While getting used to longer radio communications, mnemonics might be your best friend. The Four W’s, as described above, is an effective way to remember the important information required and the order in which they should be transmitted. Another very important mnemonic is “CRAFT,” which is used for copying clearances, especially when departing from busier airspace or when receiving a clearance from a flight plan. Upon receiving your clearance, the controller will provide your:
- C learance limit
- R oute of flight
- A ltitude to climb to
- F requency you should call, and
- T ransponder code
Look for other mnemonics that may help you remember key aviation phrases, and where a mnemonic doesn’t exist, create one!
Think First, Then Speak
Remember “Aviate, Navigate, and Communicate.” This phrase is important not only in emergencies but in every phase of flight. Always fly the aircraft first. Then, gain situational awareness by determining where you are. Next, think about what the controller is saying before responding. Swift response to ATC is ideal, but if you are in doubt about what a controller is saying, ask for clarification. It is always better to communicate effectively than to hoard the frequencies with blabber – or worse, thinking you heard one thing and causing a deviation.
Getting to an acceptable pace when communicating on the radios takes time and practice. Ironically, many new pilots often get nervous on the radios and speak too fast to the point that it is incomprehensible. As mentioned above, it is good practice to respond quickly, but it is just as important to respond clearly. Do not attempt to replicate the pace at which airline pilots communicate. These pilots are well seasoned on the radios and are very familiar with being clear and providing only the most essential information to ATC. Run your own race, and learn as you go.
Practice Radio Etiquette
Flying can sometimes be highly stressful. Being responsible and practicing good radio etiquette can help reduce the stress of everyone in the vicinity of an airport. For example, if you hear someone else struggling with communications, try to not talk through their communications. If an aircraft is in distress and is considering declaring an emergency, never interrupt their communications. Additionally, when ATC requests information from an aircraft in the area and the pilot does not respond immediately, take a moment to pause before cutting in. Hopping on the frequency too soon may obstruct another pilot’s attempt to respond to ATC.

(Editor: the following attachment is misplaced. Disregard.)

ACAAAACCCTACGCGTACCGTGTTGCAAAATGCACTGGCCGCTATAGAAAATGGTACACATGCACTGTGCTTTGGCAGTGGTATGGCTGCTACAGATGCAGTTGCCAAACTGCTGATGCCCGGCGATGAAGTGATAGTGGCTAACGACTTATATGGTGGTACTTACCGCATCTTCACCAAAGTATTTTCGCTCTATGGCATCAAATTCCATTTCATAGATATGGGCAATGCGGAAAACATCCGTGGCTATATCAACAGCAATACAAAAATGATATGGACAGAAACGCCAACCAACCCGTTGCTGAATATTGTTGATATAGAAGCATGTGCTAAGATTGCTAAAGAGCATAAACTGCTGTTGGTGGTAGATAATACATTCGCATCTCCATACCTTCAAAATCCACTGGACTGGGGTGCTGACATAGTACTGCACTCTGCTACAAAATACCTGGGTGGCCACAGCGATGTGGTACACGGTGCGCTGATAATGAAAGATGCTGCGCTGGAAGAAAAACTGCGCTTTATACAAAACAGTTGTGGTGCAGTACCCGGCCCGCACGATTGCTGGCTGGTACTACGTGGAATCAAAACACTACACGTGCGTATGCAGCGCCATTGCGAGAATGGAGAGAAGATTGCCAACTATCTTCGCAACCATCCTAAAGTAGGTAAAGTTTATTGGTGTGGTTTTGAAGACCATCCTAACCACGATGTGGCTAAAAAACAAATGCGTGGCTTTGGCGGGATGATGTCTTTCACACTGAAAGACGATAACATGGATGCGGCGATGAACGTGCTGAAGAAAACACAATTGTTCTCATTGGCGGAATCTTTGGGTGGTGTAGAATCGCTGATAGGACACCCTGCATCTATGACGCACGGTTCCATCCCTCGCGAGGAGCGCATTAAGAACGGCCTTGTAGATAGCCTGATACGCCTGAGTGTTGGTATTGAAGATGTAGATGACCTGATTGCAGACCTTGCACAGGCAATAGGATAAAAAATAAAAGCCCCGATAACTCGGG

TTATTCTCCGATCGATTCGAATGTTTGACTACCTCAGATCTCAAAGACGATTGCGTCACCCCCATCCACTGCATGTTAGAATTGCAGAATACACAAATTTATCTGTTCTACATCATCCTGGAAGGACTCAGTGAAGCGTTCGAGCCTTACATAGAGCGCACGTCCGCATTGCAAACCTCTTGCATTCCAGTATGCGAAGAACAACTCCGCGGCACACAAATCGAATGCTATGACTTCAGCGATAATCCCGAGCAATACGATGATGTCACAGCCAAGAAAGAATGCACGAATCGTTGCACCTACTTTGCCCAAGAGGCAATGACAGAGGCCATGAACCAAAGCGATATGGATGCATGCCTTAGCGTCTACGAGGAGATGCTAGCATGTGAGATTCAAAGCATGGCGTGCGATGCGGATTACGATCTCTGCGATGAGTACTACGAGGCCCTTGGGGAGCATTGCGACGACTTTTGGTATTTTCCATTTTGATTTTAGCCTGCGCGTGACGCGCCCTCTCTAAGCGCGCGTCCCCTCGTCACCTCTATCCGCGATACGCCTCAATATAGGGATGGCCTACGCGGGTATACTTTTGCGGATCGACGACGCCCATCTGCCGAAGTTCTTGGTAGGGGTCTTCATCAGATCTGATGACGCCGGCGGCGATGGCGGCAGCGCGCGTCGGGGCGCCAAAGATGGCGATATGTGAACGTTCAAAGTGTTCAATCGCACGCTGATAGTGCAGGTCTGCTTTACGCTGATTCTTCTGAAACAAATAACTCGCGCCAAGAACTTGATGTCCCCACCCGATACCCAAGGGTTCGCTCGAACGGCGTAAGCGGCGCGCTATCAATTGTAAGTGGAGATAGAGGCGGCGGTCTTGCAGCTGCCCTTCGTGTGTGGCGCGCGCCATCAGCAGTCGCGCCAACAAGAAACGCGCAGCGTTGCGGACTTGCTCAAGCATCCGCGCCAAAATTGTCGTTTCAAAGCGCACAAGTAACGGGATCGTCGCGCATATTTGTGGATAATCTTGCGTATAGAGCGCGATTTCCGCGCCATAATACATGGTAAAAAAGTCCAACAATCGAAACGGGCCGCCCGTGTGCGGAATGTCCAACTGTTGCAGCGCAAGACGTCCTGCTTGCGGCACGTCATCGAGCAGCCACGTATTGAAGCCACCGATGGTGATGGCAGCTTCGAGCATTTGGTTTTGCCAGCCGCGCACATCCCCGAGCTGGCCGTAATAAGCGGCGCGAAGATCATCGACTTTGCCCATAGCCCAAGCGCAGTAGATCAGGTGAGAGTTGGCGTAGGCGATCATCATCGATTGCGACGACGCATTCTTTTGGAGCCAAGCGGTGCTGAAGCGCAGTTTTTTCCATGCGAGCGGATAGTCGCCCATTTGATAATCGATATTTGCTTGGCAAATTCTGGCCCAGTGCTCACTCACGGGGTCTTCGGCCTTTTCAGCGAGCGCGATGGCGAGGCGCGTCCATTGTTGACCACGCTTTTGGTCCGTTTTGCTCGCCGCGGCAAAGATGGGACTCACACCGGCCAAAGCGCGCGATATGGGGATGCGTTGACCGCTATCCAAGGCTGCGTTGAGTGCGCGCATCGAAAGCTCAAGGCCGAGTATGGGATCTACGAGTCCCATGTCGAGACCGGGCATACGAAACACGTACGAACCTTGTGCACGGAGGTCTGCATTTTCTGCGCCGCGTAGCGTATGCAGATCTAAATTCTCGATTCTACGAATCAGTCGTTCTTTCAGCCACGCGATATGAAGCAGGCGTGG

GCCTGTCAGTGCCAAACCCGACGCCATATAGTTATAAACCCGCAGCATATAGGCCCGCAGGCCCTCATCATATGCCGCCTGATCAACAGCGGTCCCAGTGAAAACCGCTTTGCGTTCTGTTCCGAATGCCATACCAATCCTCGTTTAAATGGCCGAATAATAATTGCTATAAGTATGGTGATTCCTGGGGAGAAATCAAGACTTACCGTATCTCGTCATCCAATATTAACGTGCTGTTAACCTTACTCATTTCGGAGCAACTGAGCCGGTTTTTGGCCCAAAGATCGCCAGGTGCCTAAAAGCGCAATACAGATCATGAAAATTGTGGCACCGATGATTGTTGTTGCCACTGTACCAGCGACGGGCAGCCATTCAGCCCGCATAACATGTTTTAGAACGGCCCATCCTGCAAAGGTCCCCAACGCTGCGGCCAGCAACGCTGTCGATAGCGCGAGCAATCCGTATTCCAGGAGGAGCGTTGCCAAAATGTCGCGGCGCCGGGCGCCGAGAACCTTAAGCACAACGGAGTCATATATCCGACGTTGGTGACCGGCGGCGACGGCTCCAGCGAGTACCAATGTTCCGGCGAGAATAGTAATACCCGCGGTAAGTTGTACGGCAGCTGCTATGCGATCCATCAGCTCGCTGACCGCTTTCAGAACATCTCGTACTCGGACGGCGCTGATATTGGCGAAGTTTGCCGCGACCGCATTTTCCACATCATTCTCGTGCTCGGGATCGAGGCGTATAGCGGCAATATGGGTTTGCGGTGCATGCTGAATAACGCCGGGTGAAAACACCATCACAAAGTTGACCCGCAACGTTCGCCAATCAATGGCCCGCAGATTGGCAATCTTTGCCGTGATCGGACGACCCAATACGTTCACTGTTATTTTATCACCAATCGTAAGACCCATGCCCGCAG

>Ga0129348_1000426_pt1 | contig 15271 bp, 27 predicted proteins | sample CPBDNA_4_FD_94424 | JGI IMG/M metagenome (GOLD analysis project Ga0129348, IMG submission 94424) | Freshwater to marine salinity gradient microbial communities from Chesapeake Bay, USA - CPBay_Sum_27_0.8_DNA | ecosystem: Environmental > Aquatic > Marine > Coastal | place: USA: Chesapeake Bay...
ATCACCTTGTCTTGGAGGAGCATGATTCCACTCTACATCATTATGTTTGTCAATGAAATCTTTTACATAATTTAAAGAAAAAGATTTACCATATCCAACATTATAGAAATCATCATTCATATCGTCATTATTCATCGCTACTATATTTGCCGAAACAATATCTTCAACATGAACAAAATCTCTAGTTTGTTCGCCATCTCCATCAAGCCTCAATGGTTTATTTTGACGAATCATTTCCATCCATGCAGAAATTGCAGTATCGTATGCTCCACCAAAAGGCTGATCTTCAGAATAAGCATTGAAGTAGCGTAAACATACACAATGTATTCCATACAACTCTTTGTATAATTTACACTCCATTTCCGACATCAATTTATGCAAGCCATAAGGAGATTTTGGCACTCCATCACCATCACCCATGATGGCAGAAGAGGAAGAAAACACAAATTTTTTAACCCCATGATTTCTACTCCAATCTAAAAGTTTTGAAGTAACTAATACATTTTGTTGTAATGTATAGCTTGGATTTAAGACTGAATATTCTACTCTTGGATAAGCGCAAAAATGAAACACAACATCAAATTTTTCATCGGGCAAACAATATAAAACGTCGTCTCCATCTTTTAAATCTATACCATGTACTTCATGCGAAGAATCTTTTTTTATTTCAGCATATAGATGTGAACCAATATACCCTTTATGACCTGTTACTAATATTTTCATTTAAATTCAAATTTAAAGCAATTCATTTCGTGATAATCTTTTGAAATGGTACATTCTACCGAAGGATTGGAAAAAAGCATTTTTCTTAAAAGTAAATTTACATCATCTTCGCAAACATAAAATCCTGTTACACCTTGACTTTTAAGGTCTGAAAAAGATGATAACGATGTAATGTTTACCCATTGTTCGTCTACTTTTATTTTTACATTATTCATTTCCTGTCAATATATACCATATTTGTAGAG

Hint: You will inevitably hear other pilots use improper phraseology from time to time. Just because someone else doesn’t properly communicate, that doesn’t mean you should match their level of unprofessionalism.
Although there are proper phrases to follow when communicating with ATC, there may be times when you may require some assistance. Whether you’re a student pilot on your first solo flights or a seasoned professional, when something seems amiss or unclear, speak up! Tell ATC if you are a student pilot or when you require assistance. You will not be ignored or neglected. Quite the contrary, ATC is an extra layer of safety to help you navigate safely. Instead of giving you a handful of instructions, the controller may break up the information, such as vector headings, and provide it to you incrementally so that you do not have too much to focus on at any given time.
In conclusion, learning ATC phraseology may be challenging at first, but with every flight, you will come closer to mastering radio communications. To learn more about proper radio phraseology, refer to the Aeronautical Information Manual, Chapter 4, Section 2. You can also enroll in the Gleim Online Communications Course.
Written by Ryan Jeff, Aviation Research Assistant